From a design perspective, there are several things that I really enjoyed about the Winter Soldier's leather jacket. Looking back at Bucky's uniform in the first movie, it's clear that it was part of the inspiration for the Winter Soldier's costume. If you look at the button flaps along the front and the overall stockiness of the silhouette, you'll see a lot of similarities. Also, the straps across the Winter Soldier's chest make his jacket look kind of like a straitjacket. A horrible straitjacket that is probably his only item of clothing and is used to strap him down to various lab benches so evil scientists can wipe his brain and force him to murder more people. THIS IS THE MOST DEPRESSING SUPERHERO MOVIE OF ALL TIME. Ugh. Even the Winter Soldier's clothes are suffused with misery and horror, especially after you've seen him shirtless and strapped into that brainwashing machine, like a fragile sea creature whose protective exoskeleton has been forcibly removed.
I talked a bit about the mirroring between Steve and Bucky in one of the earlier installments of this review, and this is particularly apparent when looking at their respective costumes. In real life Chris Evans is only about an inch taller than Sebastian Stan, but in the first film they go out of their way to make Steve look far taller, to emphasise his change in stature. In the sequel, they concentrate more on making the Winter Soldier look as bulky as possible, helped along by Sebastian Stan's grim, purposeful body language.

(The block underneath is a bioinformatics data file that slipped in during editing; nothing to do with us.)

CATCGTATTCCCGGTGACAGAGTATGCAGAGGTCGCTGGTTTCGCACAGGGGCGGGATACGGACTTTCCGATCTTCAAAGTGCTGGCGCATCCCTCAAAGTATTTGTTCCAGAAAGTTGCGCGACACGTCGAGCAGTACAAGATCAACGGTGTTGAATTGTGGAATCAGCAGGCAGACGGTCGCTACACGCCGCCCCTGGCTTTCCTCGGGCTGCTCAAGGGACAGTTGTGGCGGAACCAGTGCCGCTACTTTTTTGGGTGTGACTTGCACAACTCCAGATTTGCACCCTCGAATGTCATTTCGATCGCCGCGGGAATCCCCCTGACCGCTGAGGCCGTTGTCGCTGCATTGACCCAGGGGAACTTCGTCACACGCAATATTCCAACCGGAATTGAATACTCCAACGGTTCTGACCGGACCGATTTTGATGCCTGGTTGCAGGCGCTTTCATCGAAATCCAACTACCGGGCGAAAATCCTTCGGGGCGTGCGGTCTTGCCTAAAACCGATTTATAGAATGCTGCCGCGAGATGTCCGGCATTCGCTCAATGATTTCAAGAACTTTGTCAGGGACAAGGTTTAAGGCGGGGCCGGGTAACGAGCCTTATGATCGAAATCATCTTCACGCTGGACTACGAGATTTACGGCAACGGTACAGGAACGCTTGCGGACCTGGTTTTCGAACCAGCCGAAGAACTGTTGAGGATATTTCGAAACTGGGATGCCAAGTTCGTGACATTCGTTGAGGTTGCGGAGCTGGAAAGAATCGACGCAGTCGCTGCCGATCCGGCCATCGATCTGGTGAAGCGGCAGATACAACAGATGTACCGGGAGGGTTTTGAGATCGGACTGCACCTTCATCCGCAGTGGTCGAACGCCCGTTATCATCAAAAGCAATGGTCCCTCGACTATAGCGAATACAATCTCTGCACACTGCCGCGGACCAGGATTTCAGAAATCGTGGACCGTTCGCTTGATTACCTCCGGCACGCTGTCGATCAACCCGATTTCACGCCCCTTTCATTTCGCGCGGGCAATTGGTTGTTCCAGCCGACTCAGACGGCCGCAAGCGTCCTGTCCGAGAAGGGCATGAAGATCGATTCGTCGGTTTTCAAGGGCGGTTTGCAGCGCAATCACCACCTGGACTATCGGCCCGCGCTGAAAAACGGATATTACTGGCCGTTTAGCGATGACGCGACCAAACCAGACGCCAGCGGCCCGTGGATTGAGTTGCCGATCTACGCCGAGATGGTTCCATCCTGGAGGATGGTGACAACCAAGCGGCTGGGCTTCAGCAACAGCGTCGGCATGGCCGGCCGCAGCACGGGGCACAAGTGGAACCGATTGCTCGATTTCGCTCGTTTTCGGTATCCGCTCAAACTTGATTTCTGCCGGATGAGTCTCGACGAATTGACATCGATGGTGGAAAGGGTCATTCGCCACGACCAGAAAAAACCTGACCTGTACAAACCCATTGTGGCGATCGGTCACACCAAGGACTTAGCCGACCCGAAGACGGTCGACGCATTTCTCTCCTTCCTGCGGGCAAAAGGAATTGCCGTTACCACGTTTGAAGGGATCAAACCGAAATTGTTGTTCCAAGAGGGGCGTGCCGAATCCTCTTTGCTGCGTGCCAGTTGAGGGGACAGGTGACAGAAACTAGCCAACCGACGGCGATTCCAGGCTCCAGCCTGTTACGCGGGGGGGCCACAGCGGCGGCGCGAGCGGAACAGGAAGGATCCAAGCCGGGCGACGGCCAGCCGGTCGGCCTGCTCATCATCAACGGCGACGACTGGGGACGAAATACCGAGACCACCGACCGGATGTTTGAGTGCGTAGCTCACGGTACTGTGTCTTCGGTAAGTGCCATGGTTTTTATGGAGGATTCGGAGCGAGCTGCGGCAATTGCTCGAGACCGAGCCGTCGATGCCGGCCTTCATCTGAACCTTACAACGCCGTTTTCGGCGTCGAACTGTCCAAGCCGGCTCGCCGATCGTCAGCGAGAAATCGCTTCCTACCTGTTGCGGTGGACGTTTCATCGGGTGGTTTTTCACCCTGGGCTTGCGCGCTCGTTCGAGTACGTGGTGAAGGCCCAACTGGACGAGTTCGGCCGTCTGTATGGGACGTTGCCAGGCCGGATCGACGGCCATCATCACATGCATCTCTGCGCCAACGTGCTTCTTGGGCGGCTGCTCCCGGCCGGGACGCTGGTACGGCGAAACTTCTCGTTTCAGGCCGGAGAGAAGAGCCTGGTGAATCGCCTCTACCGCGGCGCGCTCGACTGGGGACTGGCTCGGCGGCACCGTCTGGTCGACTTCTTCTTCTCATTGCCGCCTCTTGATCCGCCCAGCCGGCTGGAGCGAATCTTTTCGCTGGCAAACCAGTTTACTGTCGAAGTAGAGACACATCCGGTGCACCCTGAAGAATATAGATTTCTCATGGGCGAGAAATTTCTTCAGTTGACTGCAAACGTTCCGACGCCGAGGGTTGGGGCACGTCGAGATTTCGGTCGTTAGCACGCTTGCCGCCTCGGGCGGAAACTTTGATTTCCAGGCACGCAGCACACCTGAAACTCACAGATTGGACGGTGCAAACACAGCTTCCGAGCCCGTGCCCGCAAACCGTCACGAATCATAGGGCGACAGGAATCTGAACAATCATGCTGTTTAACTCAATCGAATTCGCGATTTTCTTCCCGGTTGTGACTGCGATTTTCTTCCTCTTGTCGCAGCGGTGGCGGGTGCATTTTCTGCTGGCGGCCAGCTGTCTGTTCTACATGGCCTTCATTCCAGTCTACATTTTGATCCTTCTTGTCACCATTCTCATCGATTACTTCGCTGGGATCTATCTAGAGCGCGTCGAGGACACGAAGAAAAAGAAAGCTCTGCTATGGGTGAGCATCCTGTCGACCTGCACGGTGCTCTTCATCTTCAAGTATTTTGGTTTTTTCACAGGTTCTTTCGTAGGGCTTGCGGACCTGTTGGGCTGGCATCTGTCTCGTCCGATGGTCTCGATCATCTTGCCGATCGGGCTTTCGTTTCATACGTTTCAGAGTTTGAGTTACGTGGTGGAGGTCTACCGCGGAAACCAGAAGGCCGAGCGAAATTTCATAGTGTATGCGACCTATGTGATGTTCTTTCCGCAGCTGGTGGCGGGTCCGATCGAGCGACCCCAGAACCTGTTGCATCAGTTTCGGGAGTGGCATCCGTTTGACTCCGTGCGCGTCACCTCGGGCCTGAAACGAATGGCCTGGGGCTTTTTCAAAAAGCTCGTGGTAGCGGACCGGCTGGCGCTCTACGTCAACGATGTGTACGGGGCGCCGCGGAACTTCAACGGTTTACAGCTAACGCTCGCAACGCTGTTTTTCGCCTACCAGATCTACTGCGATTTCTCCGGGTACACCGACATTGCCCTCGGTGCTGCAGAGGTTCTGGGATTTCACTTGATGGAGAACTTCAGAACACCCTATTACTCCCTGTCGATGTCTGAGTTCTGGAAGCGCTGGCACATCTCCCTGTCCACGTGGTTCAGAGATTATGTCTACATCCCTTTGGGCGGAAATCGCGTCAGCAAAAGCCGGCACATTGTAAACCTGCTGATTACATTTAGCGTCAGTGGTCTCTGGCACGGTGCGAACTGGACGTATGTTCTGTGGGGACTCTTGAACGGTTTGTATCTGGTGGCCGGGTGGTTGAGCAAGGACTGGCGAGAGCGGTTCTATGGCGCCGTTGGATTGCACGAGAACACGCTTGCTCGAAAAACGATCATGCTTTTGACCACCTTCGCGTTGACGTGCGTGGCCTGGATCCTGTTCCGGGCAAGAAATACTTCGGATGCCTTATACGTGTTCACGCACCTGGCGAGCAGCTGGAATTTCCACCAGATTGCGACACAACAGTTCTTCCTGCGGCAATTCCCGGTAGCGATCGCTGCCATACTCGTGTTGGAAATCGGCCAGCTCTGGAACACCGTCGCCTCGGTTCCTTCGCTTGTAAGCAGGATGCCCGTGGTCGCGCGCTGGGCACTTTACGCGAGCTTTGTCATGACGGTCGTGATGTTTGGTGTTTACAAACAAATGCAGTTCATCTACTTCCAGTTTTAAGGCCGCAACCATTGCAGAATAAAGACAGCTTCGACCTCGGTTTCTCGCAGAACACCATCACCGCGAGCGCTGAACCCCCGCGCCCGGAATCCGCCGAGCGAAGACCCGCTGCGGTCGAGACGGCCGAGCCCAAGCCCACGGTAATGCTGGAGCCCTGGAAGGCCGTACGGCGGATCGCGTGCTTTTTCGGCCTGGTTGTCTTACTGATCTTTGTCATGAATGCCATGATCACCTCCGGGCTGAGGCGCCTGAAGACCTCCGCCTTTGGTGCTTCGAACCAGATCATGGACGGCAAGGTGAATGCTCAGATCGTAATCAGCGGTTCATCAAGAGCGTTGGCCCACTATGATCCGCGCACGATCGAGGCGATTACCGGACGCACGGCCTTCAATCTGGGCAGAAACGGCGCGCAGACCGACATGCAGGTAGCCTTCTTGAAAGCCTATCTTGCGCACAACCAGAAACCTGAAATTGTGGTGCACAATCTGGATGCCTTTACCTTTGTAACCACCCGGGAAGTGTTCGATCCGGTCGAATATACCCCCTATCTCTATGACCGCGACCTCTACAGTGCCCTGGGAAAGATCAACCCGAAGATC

I suspect that one of the reasons why Chris Evans has been cast in so many comicbook adaptations is his ridiculous physique, which is about as close to superheroic as you're likely to see in real life. Even without the punishing training regimen and padded clothing required for the Captain America role, he has that "martini glass" body shape of huge shoulders, a tiny waist, and long legs. His various costumes in the Avengers franchise tend to highlight that triangular shape, while Bucky always looks more like a rectangle.
Masks are a staple of superhero costumes, but hey, guess what? The Winter Soldier's is depressing as hell, just like every other aspect of his life.